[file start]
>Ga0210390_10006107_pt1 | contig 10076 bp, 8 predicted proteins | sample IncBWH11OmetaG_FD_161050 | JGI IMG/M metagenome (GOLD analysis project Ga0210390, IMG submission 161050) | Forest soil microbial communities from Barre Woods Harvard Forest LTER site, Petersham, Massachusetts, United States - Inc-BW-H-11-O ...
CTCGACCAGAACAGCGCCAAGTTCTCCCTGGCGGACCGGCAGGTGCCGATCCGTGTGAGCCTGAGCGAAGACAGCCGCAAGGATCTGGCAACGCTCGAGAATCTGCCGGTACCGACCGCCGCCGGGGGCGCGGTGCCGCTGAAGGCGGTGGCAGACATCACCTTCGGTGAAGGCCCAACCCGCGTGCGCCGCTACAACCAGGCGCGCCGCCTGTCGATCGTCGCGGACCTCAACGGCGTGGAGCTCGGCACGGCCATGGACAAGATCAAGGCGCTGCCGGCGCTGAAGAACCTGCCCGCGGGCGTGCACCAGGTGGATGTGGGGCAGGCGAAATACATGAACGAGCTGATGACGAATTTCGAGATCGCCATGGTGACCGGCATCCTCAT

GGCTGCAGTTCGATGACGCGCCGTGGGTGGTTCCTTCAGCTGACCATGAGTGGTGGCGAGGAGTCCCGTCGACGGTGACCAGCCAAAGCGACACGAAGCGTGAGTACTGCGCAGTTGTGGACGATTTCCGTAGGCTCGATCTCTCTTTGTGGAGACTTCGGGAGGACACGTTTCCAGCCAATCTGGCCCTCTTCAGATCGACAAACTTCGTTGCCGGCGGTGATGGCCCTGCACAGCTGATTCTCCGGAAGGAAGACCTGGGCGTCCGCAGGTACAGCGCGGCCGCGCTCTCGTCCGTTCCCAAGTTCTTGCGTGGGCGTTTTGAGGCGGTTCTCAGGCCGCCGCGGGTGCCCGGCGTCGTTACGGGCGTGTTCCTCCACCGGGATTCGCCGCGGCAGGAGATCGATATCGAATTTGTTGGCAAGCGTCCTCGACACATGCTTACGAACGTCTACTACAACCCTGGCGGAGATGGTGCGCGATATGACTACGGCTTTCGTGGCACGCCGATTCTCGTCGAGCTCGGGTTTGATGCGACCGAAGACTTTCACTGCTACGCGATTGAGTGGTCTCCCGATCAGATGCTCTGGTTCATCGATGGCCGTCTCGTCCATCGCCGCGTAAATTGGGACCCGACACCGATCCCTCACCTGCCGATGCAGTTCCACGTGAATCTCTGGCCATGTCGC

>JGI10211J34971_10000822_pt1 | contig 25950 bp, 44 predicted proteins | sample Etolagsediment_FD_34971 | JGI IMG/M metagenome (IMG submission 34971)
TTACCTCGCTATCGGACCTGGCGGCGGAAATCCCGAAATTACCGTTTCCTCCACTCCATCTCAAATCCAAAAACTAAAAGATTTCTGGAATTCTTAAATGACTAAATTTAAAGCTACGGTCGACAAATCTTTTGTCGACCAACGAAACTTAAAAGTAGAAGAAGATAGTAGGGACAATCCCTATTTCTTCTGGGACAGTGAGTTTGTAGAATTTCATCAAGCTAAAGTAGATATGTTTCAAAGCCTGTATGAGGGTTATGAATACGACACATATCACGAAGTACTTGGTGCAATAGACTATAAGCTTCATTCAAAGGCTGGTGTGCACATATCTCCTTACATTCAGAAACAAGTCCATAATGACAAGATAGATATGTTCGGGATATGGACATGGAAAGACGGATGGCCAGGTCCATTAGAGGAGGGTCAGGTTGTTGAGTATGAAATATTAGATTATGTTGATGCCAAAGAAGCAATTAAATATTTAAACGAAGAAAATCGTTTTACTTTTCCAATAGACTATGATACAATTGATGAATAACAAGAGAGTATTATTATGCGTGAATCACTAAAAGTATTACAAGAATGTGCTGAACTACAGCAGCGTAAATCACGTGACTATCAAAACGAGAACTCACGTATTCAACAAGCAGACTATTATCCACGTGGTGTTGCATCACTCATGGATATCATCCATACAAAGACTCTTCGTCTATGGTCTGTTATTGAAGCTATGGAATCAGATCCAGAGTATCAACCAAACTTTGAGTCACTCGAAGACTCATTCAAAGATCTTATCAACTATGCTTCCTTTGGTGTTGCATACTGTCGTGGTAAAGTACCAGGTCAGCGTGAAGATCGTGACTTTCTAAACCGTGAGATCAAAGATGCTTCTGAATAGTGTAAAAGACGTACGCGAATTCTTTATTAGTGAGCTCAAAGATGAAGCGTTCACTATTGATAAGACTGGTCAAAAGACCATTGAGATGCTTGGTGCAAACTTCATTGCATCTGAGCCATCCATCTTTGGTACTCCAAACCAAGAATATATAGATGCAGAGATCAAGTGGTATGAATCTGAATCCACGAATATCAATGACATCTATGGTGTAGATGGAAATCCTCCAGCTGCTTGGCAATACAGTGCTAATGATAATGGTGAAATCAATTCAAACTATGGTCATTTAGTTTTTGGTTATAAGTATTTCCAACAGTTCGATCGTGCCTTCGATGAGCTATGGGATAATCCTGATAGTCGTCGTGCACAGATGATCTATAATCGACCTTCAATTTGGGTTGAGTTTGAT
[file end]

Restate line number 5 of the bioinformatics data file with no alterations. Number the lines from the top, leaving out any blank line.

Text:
TTACCTCGCTATCGGACCTGGCGGCGGAAATCCCGAAATTACCGTTTCCTCCACTCCATCTCAAATCCAAAAACTAAAAGATTTCTGGAATTCTTAAATGACTAAATTTAAAGCTACGGTCGACAAATCTTTTGTCGACCAACGAAACTTAAAAGTAGAAGAAGATAGTAGGGACAATCCCTATTTCTTCTGGGACAGTGAGTTTGTAGAATTTCATCAAGCTAAAGTAGATATGTTTCAAAGCCTGTATGAGGGTTATGAATACGACACATATCACGAAGTACTTGGTGCAATAGACTATAAGCTTCATTCAAAGGCTGGTGTGCACATATCTCCTTACATTCAGAAACAAGTCCATAATGACAAGATAGATATGTTCGGGATATGGACATGGAAAGACGGATGGCCAGGTCCATTAGAGGAGGGTCAGGTTGTTGAGTATGAAATATTAGATTATGTTGATGCCAAAGAAGCAATTAAATATTTAAACGAAGAAAATCGTTTTACTTTTCCAATAGACTATGATACAATTGATGAATAACAAGAGAGTATTATTATGCGTGAATCACTAAAAGTATTACAAGAATGTGCTGAACTACAGCAGCGTAAATCACGTGACTATCAAAACGAGAACTCACGTATTCAACAAGCAGACTATTATCCACGTGGTGTTGCATCACTCATGGATATCATCCATACAAAGACTCTTCGTCTATGGTCTGTTATTGAAGCTATGGAATCAGATCCAGAGTATCAACCAAACTTTGAGTCACTCGAAGACTCATTCAAAGATCTTATCAACTATGCTTCCTTTGGTGTTGCATACTGTCGTGGTAAAGTACCAGGTCAGCGTGAAGATCGTGACTTTCTAAACCGTGAGATCAAAGATGCTTCTGAATAGTGTAAAAGACGTACGCGAATTCTTTATTAGTGAGCTCAAAGATGAAGCGTTCACTATTGATAAGACTGGTCAAAAGACCATTGAGATGCTTGGTGCAAACTTCATTGCATCTGAGCCATCCATCTTTGGTACTCCAAACCAAGAATATATAGATGCAGAGATCAAGTGGTATGAATCTGAATCCACGAATATCAATGACATCTATGGTGTAGATGGAAATCCTCCAGCTGCTTGGCAATACAGTGCTAATGATAATGGTGAAATCAATTCAAACTATGGTCATTTAGTTTTTGGTTATAAGTATTTCCAACAGTTCGATCGTGCCTTCGATGAGCTATGGGATAATCCTGATAGTCGTCGTGCACAGATGATCTATAATCGACCTTCAATTTGGGTTGAGTTTGAT